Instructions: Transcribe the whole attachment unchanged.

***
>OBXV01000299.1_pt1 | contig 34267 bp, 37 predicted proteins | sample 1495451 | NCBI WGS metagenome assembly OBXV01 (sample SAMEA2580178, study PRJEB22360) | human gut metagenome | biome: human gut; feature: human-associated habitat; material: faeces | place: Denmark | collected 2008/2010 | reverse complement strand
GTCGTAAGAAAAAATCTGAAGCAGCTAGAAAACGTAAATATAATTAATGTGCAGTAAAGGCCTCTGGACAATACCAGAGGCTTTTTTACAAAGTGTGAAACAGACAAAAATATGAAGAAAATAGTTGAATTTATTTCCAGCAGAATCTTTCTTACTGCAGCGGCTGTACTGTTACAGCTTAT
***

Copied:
>OBXV01000299.1_pt1 | contig 34267 bp, 37 predicted proteins | sample 1495451 | NCBI WGS metagenome assembly OBXV01 (sample SAMEA2580178, study PRJEB22360) | human gut metagenome | biome: human gut; feature: human-associated habitat; material: faeces | place: Denmark | collected 2008/2010 | reverse complement strand
GTCGTAAGAAAAAATCTGAAGCAGCTAGAAAACGTAAATATAATTAATGTGCAGTAAAGGCCTCTGGACAATACCAGAGGCTTTTTTACAAAGTGTGAAACAGACAAAAATATGAAGAAAATAGTTGAATTTATTTCCAGCAGAATCTTTCTTACTGCAGCGGCTGTACTGTTACAGCTTAT